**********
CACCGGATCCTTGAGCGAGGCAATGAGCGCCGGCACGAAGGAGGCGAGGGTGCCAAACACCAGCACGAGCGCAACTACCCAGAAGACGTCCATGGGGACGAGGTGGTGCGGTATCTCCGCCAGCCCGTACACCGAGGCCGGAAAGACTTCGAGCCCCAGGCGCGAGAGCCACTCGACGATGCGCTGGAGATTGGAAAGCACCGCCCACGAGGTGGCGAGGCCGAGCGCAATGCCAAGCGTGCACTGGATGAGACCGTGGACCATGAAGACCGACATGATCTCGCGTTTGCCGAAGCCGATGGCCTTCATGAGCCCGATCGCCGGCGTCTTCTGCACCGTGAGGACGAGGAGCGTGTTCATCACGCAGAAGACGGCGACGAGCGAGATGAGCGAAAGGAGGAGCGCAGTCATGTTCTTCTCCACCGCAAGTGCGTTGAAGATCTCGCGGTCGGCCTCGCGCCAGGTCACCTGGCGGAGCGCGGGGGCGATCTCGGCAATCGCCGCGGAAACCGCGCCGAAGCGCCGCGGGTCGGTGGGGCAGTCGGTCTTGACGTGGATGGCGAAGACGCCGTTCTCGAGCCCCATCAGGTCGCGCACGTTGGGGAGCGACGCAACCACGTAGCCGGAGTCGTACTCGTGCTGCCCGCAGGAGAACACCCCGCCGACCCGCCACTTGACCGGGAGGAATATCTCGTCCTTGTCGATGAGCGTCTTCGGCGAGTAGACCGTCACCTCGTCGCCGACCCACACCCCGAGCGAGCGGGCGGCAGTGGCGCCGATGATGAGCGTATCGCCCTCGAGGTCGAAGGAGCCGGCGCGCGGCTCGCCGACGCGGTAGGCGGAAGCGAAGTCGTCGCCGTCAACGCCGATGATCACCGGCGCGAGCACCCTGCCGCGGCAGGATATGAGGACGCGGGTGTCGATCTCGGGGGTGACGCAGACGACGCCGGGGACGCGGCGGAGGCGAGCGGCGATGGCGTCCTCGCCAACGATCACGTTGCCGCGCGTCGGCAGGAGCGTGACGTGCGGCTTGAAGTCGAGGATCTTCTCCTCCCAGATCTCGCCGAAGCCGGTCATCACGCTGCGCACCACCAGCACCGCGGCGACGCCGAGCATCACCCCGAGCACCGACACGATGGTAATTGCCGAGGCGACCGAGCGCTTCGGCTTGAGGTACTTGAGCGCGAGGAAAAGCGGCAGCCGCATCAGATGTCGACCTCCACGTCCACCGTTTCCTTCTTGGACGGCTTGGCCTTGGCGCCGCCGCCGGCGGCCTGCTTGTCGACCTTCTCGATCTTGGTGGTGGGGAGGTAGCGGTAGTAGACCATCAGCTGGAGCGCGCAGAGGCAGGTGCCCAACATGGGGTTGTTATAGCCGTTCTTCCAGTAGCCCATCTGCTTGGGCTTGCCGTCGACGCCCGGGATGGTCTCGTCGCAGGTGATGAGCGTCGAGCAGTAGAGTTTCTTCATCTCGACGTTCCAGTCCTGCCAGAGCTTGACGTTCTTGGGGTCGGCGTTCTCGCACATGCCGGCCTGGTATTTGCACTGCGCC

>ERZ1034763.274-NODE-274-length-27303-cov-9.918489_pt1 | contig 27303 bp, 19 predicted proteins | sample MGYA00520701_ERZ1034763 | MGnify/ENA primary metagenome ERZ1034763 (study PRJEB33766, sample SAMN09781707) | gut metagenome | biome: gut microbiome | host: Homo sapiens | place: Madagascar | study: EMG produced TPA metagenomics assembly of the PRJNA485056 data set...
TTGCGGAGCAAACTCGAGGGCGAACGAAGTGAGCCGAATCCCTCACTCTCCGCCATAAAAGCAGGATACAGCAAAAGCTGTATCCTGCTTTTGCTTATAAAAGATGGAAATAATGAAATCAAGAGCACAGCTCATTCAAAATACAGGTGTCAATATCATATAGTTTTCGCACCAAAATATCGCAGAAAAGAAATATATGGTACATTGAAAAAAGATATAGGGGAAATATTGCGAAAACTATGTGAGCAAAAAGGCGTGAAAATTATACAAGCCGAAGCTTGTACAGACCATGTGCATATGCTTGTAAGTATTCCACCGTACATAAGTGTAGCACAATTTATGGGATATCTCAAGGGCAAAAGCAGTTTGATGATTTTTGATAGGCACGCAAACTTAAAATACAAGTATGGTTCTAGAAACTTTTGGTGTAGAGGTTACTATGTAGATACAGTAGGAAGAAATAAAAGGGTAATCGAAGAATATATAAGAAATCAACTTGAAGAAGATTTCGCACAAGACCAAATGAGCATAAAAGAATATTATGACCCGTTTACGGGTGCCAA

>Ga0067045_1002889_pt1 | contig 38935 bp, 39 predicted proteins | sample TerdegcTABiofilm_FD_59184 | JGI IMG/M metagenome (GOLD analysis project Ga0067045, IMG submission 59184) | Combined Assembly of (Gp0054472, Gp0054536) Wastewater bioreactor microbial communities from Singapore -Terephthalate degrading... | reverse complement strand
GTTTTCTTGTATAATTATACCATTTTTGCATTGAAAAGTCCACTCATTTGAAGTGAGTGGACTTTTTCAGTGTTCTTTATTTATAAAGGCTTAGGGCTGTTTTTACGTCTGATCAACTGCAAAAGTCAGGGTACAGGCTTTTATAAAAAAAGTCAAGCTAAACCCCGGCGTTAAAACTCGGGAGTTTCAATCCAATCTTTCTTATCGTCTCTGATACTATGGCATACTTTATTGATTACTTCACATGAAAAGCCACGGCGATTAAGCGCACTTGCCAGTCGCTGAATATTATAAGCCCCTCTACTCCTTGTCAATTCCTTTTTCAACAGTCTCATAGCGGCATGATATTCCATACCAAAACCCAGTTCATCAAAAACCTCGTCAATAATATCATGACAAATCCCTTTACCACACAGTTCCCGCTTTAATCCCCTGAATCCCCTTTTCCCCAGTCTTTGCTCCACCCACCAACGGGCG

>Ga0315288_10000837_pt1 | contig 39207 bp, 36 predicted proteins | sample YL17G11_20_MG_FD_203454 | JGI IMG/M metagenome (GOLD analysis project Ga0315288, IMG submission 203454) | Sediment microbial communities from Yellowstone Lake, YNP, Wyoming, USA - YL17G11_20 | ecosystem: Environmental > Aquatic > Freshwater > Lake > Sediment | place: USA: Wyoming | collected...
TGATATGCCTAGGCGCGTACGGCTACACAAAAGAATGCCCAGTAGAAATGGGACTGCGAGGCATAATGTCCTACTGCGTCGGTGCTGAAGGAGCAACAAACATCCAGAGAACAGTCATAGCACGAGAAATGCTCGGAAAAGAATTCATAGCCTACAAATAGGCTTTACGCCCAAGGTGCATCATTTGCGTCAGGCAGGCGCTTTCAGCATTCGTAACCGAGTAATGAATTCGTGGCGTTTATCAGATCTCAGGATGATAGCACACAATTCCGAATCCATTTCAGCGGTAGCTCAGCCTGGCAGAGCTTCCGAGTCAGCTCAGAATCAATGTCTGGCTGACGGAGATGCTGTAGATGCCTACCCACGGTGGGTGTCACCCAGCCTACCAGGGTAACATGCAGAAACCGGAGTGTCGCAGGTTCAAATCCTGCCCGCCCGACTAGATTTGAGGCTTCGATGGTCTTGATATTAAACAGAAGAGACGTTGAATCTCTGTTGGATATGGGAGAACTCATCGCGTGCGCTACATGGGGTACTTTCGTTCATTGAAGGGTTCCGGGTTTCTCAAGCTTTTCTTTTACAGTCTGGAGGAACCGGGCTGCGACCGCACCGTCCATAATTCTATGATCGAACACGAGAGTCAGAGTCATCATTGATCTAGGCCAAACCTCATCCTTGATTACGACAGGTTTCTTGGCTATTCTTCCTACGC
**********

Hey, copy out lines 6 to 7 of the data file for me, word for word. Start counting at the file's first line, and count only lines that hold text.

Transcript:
>Ga0315288_10000837_pt1 | contig 39207 bp, 36 predicted proteins | sample YL17G11_20_MG_FD_203454 | JGI IMG/M metagenome (GOLD analysis project Ga0315288, IMG submission 203454) | Sediment microbial communities from Yellowstone Lake, YNP, Wyoming, USA - YL17G11_20 | ecosystem: Environmental > Aquatic > Freshwater > Lake > Sediment | place: USA: Wyoming | collected...
TGATATGCCTAGGCGCGTACGGCTACACAAAAGAATGCCCAGTAGAAATGGGACTGCGAGGCATAATGTCCTACTGCGTCGGTGCTGAAGGAGCAACAAACATCCAGAGAACAGTCATAGCACGAGAAATGCTCGGAAAAGAATTCATAGCCTACAAATAGGCTTTACGCCCAAGGTGCATCATTTGCGTCAGGCAGGCGCTTTCAGCATTCGTAACCGAGTAATGAATTCGTGGCGTTTATCAGATCTCAGGATGATAGCACACAATTCCGAATCCATTTCAGCGGTAGCTCAGCCTGGCAGAGCTTCCGAGTCAGCTCAGAATCAATGTCTGGCTGACGGAGATGCTGTAGATGCCTACCCACGGTGGGTGTCACCCAGCCTACCAGGGTAACATGCAGAAACCGGAGTGTCGCAGGTTCAAATCCTGCCCGCCCGACTAGATTTGAGGCTTCGATGGTCTTGATATTAAACAGAAGAGACGTTGAATCTCTGTTGGATATGGGAGAACTCATCGCGTGCGCTACATGGGGTACTTTCGTTCATTGAAGGGTTCCGGGTTTCTCAAGCTTTTCTTTTACAGTCTGGAGGAACCGGGCTGCGACCGCACCGTCCATAATTCTATGATCGAACACGAGAGTCAGAGTCATCATTGATCTAGGCCAAACCTCATCCTTGATTACGACAGGTTTCTTGGCTATTCTTCCTACGC